Executive Leadership Institute


Back L/R: Jennifer Willford, Annemarie Weden, Wendy Graham, Olivia Dimmig, Heather Rothman. Seated L/R: Marnie Melvin, Kimberly Dickinson, Elizabeth House

This program concept is designed to address the need for leadership training for the emerging leaders of the non-profit community within the greater Phoenixville area. In Pennsylvania 17% of the workforce are employed within the non-profit sector – approximately 962,000 workers. Recently, much has been written about the impending “brain-drain” as the Boomer generation reaches retirement age and the need to train future leaders – both in the for-profit and non-profit sectors. This leadership program will begin to identify the emerging leaders of our local non-profit community. “Most managers exhibit some leadership skills, and most leaders on occasion find themselves managing. Leadership and management are not the same thing, but they overlap.”[John W. Gardner On Leadership] The Executive Leadership Institute [the Institute] will assist these emerging leaders in understanding leadership principles and developing their own personal style of leadership.

  • MISSION: To provide executive-level and management-level staff within the non-profit sector an opportunity to gain self awareness, knowledge and experience to become more effective leaders within their professional and personal lives.
  • ELIGIBILTY: Executive Directors, Program Managers, and those staff identified by organizations as potential future non-profit leaders.

 Program Components

  • The Institute class will be a maximum of twelve students. There will be an application process. PANO will require a non-refundable application fee of $500. Only one representative per organization is recommended.
  • The Institute will be comprised of a ten-month curriculum, meeting monthly for four hours. Classes will include Case Study assignments and the development of an individual leadership action plan. There will also be required readings on leadership topics between each class.
  • Each class will have two, two-hour sessions on aspects of leadership presented by individuals from the for-profit/non-profit, academic, and philanthropic sectors. The attached curriculum outlines the proposed course of study and the proposed presenter.
  • Curriculum components will begin with a personal self-assessment through the well-recognized Myers/Briggs psychological instrument. From there students will be guided through aspects of leadership and assisted in the development of their personal leadership style as well as the practical application of leadership skills. In addition to an academic presentation, each presenter will provide a case study scenario based on their topic that students will be expected to analyze and discuss. For their final assignment, students will present their own personal leadership plans and goals.
  • Curriculum is approved by Arcadia University as a non-credit certificate program from the School of Continuing Studies in Non-Profit Leadership.

Institute Benefits

  • The Institute will provide students with an opportunity for self-assessment with regard to personality-style, strengths and areas for improvement.
  • Through the curriculum students will learn about various aspects of leadership and filter their new-found knowledge through case studies designed to challenge their thinking and perceptions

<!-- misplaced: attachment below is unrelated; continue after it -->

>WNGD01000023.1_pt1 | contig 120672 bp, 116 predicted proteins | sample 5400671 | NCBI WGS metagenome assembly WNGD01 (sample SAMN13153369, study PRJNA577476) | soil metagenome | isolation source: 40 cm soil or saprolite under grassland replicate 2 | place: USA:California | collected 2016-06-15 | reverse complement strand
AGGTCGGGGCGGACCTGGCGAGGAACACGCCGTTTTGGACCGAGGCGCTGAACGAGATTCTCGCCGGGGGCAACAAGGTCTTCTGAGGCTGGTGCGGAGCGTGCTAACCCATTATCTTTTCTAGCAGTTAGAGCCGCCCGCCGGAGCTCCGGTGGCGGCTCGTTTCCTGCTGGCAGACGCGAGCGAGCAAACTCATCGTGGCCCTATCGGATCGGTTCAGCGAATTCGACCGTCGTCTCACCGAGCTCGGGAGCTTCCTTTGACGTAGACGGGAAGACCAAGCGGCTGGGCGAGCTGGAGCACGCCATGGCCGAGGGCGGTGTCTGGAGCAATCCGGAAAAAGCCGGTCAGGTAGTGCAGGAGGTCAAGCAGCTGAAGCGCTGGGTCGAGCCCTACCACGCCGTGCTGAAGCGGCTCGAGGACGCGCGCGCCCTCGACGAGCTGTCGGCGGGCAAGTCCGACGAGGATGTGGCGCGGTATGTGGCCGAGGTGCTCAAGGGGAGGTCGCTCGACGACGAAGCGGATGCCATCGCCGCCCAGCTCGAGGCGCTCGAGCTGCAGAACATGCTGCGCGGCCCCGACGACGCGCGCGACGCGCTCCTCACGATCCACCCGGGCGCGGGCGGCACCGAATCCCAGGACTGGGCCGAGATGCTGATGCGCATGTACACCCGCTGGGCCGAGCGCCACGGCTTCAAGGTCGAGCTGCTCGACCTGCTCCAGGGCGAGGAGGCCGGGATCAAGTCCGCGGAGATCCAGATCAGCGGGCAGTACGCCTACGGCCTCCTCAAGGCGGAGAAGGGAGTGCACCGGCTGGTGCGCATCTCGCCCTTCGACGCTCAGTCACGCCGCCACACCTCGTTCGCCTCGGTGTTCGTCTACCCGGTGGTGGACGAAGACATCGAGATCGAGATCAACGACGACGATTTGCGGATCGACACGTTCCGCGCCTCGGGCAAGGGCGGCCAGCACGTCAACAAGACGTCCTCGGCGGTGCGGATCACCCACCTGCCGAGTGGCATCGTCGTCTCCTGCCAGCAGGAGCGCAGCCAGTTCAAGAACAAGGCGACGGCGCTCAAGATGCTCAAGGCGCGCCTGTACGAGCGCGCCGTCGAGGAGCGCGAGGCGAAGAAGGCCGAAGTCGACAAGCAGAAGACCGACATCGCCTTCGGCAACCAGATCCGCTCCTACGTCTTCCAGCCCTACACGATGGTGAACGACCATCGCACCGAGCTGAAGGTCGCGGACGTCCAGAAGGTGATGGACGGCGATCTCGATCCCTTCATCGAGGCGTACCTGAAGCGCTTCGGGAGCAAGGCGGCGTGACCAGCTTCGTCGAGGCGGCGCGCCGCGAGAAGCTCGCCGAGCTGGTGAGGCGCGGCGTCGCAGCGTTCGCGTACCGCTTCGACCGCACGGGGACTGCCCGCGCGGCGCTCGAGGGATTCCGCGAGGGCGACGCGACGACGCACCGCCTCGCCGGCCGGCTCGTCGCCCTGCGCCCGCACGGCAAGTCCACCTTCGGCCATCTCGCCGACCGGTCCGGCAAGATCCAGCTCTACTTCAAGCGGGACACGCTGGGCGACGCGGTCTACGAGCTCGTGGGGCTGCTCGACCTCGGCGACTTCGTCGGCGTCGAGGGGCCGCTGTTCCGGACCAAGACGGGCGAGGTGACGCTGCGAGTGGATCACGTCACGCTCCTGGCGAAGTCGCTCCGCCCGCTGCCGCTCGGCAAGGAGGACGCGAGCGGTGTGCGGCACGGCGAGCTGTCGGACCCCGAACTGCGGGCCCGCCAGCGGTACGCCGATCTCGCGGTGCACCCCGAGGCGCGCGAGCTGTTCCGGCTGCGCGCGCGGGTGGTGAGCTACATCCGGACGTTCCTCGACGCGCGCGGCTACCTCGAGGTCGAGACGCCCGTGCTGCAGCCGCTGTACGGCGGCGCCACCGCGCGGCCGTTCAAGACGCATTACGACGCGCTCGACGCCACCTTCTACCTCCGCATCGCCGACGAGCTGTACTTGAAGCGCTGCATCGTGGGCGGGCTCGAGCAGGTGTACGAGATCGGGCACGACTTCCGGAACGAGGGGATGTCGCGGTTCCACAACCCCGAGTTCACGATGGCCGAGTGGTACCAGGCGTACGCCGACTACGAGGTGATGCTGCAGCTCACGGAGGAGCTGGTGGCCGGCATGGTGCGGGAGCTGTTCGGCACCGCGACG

• Students will be expected to develop a personal leadership plan to include professional goals. As program facilitators, PCHF staff will request updates on this plan at six-month post-Institute and one year post-Institute intervals


There will be a two-level evaluation of the program. Dr. John Kelley will design an evaluation mechanism for the Institute participants that will include Behavioral Outcomes and Quality of Instruction. 

This Evaluation, while collecting information throughout the course of the project that can be rapidly applied to continuous program improvement, will focus direct and concerted attention on the behavioral outcomes that the participants adopt to enhance their leadership. The fundamental evaluation question is: Does the program result in lasting behavioral improvements in the participant’s leadership activities?

This approach clearly recognizes that quality instruction, pertinent content, and knowledge acquisition are critical; but, to be truly successful, enduring behavioral change is essential. “It’s not just the learning, it’s the doing.”

The quality of instruction and the degree/ content of new knowledge gained by each participant will be gathered and analyzed using the traditional method of post-session feedback forms. Using both scaled items and open-ended ones, we will capture variables such as:

  • major insights and newly learned practices/techniques
  • instructor prowess
  • effectiveness of case studies
  • saliency of subject content
  • level of group engagement
  • utility of readings

Two group sessions will be conducted by the evaluator. The first will be a half hour session immediately following the completion of class one. Its purpose will be to explain, in thorough fashion, the evaluation and solicit support and participation from the cohort. The second group session will be a focus group at the end of the final session to solicit participant perceptions and suggestions for improvement.

Two written reports will be prepared and submitted to the PCHF. A report will be prepared within six weeks of the final session summarizing the post session feedback data, the focus group input and the results of the behavioral objectives. The second and final report will be submitted approximately one year after the completion of the final session and will address the long term implementation of the of Personal Leadership Plan.